WoofMeow Cotton Ball Rope Bone
This toy is available in small, medium, and large to better accommodate the size of your dog. For labs, or any other breed weighing at least 50 pounds, we recommend you use the large size.
It’s available in a number of bright colors to keep your dog’s attention, including: green, pink, purple, orange, yellow, and mixed colors.
The rope is made from natural cotton, and is dyed using edible dye, so there is no risk to your dog’s health when using this toy. The overall material is soft enough for chewing, but strong enough to withhold lots of playtime with your dog.
When it gets too dirty, you can wash it with your laundry. When the toy gets old and begins to fray, replace it. The stray strands of rope may pose a choking hazard.
Colossal Goldie Gorilla Plush Chew Toy
This is a 28’’ plush chew toy for dogs that looks like a gorilla. The seams are double stitched for increased durability.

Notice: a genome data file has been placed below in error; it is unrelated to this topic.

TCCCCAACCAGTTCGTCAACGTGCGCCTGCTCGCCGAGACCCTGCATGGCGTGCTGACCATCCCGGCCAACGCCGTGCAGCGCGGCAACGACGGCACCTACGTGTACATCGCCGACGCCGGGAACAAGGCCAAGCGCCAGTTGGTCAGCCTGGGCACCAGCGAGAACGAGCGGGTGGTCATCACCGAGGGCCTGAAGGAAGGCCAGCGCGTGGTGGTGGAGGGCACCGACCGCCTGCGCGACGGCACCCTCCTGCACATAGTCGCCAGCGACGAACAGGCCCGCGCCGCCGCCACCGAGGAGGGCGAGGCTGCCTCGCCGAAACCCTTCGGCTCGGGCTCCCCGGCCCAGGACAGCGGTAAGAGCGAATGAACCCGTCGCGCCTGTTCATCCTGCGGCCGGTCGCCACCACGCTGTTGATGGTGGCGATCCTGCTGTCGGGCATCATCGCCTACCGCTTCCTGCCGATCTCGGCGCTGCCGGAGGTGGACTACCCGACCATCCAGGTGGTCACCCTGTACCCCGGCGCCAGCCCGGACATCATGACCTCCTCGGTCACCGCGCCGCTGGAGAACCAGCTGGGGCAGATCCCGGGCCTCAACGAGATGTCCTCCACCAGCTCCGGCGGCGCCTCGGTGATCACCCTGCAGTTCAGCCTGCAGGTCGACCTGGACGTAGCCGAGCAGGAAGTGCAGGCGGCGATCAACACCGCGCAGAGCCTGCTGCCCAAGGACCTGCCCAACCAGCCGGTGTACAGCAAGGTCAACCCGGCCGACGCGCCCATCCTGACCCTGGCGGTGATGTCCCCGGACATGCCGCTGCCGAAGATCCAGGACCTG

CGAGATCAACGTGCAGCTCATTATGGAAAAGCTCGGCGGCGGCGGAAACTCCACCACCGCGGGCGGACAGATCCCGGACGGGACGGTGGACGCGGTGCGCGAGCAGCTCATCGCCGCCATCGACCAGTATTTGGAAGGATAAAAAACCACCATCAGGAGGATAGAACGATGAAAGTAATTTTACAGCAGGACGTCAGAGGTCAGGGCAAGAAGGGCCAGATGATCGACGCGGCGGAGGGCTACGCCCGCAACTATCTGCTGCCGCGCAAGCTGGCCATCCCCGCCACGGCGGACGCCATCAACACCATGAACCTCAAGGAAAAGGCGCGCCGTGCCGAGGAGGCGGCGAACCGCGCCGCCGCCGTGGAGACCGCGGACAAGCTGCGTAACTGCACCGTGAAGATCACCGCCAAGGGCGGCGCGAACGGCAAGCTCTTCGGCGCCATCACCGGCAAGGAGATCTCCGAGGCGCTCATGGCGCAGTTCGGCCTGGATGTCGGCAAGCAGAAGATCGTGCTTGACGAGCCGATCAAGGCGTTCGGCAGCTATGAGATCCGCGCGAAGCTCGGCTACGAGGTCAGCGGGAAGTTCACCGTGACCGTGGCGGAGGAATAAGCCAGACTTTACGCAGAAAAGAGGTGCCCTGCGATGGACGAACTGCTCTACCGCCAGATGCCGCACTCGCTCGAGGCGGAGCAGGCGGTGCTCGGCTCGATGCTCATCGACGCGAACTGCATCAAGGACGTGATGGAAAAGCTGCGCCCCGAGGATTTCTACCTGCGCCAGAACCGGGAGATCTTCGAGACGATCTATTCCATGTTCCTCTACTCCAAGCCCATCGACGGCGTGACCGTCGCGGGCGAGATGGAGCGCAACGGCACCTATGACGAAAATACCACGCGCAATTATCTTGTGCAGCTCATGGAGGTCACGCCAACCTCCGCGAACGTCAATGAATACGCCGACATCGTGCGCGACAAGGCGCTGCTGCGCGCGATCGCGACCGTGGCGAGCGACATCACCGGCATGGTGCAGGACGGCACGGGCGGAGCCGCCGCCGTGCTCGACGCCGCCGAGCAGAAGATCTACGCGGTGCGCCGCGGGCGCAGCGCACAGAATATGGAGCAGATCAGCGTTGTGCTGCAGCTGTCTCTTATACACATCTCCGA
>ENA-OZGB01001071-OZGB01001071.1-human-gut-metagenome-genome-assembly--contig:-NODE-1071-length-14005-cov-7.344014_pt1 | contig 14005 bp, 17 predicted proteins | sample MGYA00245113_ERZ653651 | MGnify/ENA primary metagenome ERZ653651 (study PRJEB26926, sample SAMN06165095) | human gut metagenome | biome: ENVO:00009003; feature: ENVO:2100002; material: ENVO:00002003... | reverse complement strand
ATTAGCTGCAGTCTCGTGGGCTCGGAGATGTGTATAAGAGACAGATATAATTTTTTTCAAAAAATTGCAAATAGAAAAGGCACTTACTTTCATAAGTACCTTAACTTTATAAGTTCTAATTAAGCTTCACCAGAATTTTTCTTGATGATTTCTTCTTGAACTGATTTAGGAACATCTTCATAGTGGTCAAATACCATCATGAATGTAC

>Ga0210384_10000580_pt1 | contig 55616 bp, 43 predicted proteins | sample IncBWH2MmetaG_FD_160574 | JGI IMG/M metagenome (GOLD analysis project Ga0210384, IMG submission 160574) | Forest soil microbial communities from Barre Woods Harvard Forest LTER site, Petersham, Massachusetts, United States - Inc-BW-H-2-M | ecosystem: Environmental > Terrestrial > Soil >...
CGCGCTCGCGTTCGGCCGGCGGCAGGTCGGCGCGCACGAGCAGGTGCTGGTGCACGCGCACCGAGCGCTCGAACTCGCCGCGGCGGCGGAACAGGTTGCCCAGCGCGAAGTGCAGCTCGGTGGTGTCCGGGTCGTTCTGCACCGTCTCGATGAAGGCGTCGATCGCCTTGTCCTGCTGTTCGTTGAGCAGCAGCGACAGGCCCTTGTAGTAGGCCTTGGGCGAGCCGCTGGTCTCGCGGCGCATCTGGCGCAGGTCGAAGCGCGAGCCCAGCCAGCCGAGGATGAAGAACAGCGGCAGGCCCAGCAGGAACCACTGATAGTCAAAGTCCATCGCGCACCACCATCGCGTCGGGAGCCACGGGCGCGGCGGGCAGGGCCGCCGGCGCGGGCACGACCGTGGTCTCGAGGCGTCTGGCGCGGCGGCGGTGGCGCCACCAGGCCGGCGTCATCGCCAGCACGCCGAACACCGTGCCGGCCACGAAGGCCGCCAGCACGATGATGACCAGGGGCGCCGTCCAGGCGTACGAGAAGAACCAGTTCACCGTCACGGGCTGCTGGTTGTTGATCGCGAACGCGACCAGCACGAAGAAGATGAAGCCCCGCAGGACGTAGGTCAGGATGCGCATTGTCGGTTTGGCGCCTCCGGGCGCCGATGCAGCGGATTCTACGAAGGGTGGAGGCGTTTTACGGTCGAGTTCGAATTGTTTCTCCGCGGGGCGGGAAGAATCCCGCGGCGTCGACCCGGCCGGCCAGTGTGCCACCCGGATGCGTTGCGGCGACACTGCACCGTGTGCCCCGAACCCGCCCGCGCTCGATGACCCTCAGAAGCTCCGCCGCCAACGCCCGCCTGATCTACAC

The toy is soft for comfort, but also features several grunts and squeakers so it makes noise to keep your pup occupied.
The arms are floppy for easy carrying, and the hands velcro together for easy storage. When it gets too dirty, all you have to do is throw it in the washing machine.
The toy is built to be long-lasting, but if your dog is a little too rough with it, make sure to keep an eye out for the squeakers.
Image credits: Amazon.com
P.S. If you're looking for more great information about labs, check out our friends at Labrador Training HQ.com. Seriously, the amount of breed-specific information over there is ridiculous, and we use them as a resource often.